For the sake of quality, don't force a translator out of their "comfort zone". Arguing that "you translate from Portuguese, speak Spanish fluently, why can't you translate this Spanish text for me?" is a failproof way to compromise on quality. On the other hand, all Brazilian sworn translators translate both ways between the languages they are certified.
Some clients will only have translators working into their "native" language. There is a long-standing discussion on what would be a "native" language. As it depends on each individual's personal history, no fixed rules can be set on this matter. In my opinion, such restriction is justified in case of advertising copy, literary, inspirational and other texts. However its reason to be is mitigated when texts are informational, technical, everyday, and others as well. If you'd like to read more on this, please click here.
Another criterion is the subject. It's useless to tell the translator that it's a technical translation. Considering the advances in technology, it's not about a technical writing style, but instead the knowledge the translator may possess on the subject. In order to translate any text, the translator must understand it thoroughly, and be able to express its content in the target language. If s/he cannot fully understand the original text, it will be impossible to deliver its content in another language.
One way to determine whether a translation requires a specialized translator is by checking the audience targeted by the original text. For instance, let's take a translation about medicine. If it's an article to be published in a magazine directed to physicians or other health care professionals, a medicine-specialized translator will be required. If it's an article for the general public about the symptoms and ways to avoid some disease, any translator should be able to handle it. The same principle applies to any other area: the translator must be compatible with the specific knowledge level required from the audience targeted by the translation.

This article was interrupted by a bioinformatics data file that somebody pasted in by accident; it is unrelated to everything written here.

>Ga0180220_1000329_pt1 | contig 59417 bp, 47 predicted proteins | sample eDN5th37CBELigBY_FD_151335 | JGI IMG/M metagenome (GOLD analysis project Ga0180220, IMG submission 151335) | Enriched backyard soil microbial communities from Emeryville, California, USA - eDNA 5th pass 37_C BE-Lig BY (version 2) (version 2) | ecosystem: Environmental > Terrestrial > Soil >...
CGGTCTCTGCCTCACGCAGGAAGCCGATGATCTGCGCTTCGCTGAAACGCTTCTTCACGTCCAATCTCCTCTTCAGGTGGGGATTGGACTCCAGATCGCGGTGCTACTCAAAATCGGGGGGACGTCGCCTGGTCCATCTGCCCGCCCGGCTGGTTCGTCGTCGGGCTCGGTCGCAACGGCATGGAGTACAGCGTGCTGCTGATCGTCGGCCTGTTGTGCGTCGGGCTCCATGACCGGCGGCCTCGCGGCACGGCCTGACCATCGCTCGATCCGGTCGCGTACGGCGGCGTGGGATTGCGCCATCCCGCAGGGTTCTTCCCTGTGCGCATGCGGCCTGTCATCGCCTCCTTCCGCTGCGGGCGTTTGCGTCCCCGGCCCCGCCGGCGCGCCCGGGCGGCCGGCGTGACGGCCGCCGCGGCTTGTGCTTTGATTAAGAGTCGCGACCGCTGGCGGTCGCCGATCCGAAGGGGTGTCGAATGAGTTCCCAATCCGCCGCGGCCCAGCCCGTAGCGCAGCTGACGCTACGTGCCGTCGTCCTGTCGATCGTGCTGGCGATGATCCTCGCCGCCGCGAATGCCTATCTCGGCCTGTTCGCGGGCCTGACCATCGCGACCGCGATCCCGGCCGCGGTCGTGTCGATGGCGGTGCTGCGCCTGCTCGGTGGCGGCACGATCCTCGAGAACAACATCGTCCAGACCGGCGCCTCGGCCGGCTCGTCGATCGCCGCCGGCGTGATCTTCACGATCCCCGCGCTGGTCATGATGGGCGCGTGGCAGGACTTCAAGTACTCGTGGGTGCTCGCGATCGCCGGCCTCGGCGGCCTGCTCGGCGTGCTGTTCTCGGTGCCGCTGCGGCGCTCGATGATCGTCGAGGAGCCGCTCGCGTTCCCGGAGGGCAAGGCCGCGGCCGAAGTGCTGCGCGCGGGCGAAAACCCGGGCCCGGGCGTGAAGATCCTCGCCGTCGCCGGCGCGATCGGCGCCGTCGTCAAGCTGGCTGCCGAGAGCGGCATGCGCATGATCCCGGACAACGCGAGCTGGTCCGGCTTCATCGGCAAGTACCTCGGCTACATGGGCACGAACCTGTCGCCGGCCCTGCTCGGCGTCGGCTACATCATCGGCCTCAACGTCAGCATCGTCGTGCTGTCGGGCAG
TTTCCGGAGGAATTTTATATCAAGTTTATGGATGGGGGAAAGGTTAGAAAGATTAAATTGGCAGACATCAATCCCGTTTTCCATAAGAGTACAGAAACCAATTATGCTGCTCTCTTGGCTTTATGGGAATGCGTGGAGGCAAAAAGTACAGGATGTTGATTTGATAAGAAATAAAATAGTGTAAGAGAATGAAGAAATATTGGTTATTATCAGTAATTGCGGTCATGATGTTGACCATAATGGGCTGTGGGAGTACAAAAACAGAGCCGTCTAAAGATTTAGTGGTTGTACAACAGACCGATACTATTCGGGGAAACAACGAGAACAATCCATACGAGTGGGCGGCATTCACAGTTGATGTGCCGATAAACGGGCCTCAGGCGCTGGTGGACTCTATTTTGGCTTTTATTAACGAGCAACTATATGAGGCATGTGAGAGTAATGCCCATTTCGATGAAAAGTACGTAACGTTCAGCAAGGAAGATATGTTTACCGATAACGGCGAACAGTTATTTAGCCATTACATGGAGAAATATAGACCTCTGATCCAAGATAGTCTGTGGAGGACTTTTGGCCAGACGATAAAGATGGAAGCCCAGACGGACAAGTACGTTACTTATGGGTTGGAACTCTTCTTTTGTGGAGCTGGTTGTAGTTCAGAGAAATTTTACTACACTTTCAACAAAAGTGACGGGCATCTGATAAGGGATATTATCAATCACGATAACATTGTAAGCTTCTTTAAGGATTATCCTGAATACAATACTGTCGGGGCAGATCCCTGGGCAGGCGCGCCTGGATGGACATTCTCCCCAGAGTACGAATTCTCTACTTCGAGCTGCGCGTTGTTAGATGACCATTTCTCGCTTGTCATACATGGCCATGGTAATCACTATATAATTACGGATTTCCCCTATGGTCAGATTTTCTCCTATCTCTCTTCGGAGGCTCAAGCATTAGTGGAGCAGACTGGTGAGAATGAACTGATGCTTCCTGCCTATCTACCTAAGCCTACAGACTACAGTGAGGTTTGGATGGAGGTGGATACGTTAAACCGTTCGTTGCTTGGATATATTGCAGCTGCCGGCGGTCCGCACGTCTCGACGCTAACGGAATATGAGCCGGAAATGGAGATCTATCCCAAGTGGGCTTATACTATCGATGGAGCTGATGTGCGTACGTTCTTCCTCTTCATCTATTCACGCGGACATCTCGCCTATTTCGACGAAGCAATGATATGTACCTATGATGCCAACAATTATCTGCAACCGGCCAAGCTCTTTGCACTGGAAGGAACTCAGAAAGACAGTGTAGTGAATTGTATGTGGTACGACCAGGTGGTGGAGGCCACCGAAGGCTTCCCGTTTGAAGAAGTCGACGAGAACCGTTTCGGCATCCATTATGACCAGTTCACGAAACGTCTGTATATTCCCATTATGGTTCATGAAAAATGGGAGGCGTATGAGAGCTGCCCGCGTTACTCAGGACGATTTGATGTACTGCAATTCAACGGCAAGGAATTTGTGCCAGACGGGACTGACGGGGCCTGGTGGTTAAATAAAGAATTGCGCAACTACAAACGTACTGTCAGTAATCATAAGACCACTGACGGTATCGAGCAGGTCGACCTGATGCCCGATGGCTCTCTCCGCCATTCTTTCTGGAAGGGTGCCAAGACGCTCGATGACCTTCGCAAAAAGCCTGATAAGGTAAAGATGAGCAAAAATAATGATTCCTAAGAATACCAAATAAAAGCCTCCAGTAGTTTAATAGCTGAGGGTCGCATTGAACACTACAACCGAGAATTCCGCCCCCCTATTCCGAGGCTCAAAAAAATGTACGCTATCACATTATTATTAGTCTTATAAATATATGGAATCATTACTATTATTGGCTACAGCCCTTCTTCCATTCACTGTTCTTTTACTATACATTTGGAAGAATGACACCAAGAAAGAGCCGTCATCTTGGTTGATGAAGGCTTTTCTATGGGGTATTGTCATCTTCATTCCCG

Finally, there is a media issue: what is the medium containing the original? Traditionally, translation in itself involves text alone. Not so many decades ago, the translator's working tool was a pen or a typewriter. The current development stage of IT grants computer users access to a new world of resources. There are translators that offer other services beyond translation, like desktop publishing (DTP), video subtitling, audio narration and voice-over, presentations and DVD authoring, as well as many others.
It is important to keep in mind that these are not translation services, but additional ones. If one translator doesn't offer them, it will be necessary to find specialized professionals who do. The message here is that upon ordering, e.g. just the translation of a product catalog, this won't include layout or typesetting of a catalog in another language. Some translators do it (DTP), others outsource it, and there are those who deliver the translated text so the client will outsource that work.
While we are dealing with format, there may be software-related requirements as to the program in which the original material was developed. It's the trade standard, most translators use Microsoft Word. Nevertheless, if the job involves Excel, PowerPoint, QuarkXpress, InDesign, AutoCAD, or countless others, it may be necessary to search deeper.
If you have specific needs in translation, the best is to find a translator you trust, and who is well networked in the web-connected worldwide translators community. If they deserve your trust, any time they can't do a job personally, they'll refer to someone just as reliable to do it.
If you decide that I would be a good option to fulfill your translation needs, or even if you just want to discuss them, please send me an e-mail, or use one of the options available on the Express Estimates. It will be my pleasure to serve, even if it's only to analyze your needs and the best options to fulfill them.